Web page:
ordered two more. The Dallas Museum of Art and Los Angeles County
Museum of Art have some packets I want to order. I schedule most
everything else around the Museum Exchange. Please Getty, don't
schedule your reception on that same evening. I want to do both.
Susan Gabbard presented "Japanese Art and Culture: Core Knowledge
Integration". This had changed somewhat from the description and was
mostly about her trip to Japan with the Fulbright group. I am
encouraged to apply for this one!
After visiting the vendors several times--morning and for the Ship
drawing--I had so much loot I had to ship a box back to myself! At
Scholastic Art the sales rep has a huge stack of Roy Lichtenstein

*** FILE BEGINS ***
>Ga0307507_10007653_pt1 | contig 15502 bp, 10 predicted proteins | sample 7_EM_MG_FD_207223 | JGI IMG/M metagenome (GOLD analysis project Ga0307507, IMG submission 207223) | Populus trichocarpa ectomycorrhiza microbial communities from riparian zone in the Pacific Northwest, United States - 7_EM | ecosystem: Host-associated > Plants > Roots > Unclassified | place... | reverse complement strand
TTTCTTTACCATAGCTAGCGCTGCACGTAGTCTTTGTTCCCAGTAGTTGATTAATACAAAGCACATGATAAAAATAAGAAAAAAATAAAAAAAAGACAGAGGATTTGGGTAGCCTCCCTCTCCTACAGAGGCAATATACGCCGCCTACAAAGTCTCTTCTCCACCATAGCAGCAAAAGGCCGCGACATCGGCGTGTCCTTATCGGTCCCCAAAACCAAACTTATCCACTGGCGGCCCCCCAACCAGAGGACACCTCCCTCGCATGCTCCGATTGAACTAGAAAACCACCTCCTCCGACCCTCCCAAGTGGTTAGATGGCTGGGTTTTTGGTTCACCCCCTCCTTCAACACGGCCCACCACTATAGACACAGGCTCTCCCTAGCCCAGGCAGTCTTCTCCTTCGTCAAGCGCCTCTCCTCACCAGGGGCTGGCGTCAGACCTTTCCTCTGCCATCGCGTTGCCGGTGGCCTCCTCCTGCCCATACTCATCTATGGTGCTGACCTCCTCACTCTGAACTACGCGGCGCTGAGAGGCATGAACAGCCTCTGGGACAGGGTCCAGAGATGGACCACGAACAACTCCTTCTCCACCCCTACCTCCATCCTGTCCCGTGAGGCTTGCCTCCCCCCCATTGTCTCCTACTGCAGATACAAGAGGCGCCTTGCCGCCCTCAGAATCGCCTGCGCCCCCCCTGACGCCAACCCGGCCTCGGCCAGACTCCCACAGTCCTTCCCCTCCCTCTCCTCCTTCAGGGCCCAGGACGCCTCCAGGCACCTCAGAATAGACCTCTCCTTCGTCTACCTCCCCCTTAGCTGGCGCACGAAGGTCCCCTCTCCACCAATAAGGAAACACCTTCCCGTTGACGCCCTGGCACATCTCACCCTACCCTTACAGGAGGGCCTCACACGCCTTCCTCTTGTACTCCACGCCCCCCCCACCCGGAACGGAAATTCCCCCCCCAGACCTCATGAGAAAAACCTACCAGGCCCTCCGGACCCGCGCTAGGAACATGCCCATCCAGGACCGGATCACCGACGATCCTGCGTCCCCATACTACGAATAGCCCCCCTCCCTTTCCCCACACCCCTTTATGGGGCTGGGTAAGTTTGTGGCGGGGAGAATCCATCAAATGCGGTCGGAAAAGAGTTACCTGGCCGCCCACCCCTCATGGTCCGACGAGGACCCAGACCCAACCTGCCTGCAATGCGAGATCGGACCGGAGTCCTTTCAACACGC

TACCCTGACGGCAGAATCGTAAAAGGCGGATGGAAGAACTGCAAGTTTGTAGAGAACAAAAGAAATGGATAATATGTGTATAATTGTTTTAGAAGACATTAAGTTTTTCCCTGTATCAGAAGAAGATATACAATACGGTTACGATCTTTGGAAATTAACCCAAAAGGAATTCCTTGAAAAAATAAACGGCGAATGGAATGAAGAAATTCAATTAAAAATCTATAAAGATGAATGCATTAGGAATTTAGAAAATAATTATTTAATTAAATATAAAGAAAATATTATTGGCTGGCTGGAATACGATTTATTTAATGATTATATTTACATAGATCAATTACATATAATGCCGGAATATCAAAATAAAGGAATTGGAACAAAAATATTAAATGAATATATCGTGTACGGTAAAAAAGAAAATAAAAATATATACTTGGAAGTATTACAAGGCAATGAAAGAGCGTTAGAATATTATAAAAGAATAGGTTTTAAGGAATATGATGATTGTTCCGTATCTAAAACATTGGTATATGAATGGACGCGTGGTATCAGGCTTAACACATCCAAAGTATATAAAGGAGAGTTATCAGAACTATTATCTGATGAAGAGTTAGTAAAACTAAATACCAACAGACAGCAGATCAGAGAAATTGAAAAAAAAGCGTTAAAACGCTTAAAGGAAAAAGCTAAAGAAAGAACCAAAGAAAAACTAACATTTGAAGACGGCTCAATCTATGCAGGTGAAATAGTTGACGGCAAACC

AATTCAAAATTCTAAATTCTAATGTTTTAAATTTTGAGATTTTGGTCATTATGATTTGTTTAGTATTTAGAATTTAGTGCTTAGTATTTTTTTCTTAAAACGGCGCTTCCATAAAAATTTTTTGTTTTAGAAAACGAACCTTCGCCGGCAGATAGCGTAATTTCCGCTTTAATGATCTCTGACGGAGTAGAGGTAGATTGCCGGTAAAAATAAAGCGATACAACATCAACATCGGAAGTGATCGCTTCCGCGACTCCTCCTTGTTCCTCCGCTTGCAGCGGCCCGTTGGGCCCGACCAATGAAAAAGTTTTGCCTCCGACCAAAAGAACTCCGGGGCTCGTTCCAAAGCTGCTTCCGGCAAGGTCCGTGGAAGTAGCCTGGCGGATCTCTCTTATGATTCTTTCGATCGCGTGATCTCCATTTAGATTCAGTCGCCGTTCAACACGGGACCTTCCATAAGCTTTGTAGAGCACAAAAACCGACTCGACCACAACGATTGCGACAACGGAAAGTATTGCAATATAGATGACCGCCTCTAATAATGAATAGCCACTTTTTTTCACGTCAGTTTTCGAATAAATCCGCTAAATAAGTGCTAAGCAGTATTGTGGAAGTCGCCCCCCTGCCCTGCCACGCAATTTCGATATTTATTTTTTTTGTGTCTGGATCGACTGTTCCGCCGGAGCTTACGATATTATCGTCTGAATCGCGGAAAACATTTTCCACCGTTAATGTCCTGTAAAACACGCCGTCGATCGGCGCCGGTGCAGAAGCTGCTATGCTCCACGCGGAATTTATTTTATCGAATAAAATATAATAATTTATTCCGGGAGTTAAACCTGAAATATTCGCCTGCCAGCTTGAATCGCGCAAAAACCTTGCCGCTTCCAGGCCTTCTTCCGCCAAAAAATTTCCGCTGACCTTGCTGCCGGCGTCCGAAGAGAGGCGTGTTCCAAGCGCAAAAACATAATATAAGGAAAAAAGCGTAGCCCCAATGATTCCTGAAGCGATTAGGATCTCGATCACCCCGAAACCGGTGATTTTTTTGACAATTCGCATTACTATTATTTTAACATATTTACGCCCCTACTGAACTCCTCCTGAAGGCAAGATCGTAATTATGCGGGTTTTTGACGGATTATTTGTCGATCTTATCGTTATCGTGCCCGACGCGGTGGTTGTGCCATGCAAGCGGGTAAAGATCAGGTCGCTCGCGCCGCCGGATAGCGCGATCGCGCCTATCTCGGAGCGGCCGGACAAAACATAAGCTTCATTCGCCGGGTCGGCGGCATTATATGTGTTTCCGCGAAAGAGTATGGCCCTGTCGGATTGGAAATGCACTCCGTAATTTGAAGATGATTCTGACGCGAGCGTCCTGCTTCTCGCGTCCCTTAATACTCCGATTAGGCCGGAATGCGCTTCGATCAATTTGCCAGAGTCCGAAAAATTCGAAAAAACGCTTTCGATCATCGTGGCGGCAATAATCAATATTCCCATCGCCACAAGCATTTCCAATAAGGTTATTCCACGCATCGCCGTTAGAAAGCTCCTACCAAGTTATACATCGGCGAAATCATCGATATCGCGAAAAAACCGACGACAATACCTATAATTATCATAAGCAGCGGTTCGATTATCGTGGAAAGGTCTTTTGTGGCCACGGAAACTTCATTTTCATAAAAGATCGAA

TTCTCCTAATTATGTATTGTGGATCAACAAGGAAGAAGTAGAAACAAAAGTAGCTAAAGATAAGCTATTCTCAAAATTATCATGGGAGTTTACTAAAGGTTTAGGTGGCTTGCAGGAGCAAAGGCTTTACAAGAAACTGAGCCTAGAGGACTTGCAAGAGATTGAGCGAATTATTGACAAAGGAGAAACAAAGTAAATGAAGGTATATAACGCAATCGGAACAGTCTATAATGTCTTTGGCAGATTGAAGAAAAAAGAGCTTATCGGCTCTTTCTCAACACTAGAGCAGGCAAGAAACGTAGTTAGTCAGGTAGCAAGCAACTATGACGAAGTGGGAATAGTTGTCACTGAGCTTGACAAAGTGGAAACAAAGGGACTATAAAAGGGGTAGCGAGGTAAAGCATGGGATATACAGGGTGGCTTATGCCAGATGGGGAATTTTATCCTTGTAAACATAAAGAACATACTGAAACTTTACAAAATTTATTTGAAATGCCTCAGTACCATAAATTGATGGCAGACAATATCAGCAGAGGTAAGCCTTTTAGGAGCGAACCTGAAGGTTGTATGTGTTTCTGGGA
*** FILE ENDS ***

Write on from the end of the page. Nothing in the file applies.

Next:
magazines which she says she will pitch in the trash if they aren't
taken and I should take as many as I can carry. I comply with her
request. I then went to the Phillips Collection, within walking
distance to the hotel and free to convention attendees (I'm sure they
recouped that financial gift with all the purchases in the gift shop!)
Again I took a bunch of great slides.
It's now the last day of the convention and so far I've been to a total
of five free and six paid workshops! Pathetic! I have to make up for
Pam Stephens, Elizabeth Willett and Angie Verschage presented "Online
Colaborations with an Artist". Jim McNeill designed the "Escher Bowl"
computer-generated tesselation which is part of the Take 5 "Art and
Mathematics" poster kit. He did an online inverview with a group of
fifth graders and critiqued their tesselations. Apparently he has also
been a keynote speaker for the Texas Art Education Association
conference. He charmed us all with his wit and beautiful illustrations.
I won one of the door prizes--a Take 5 poster. And truly--I never win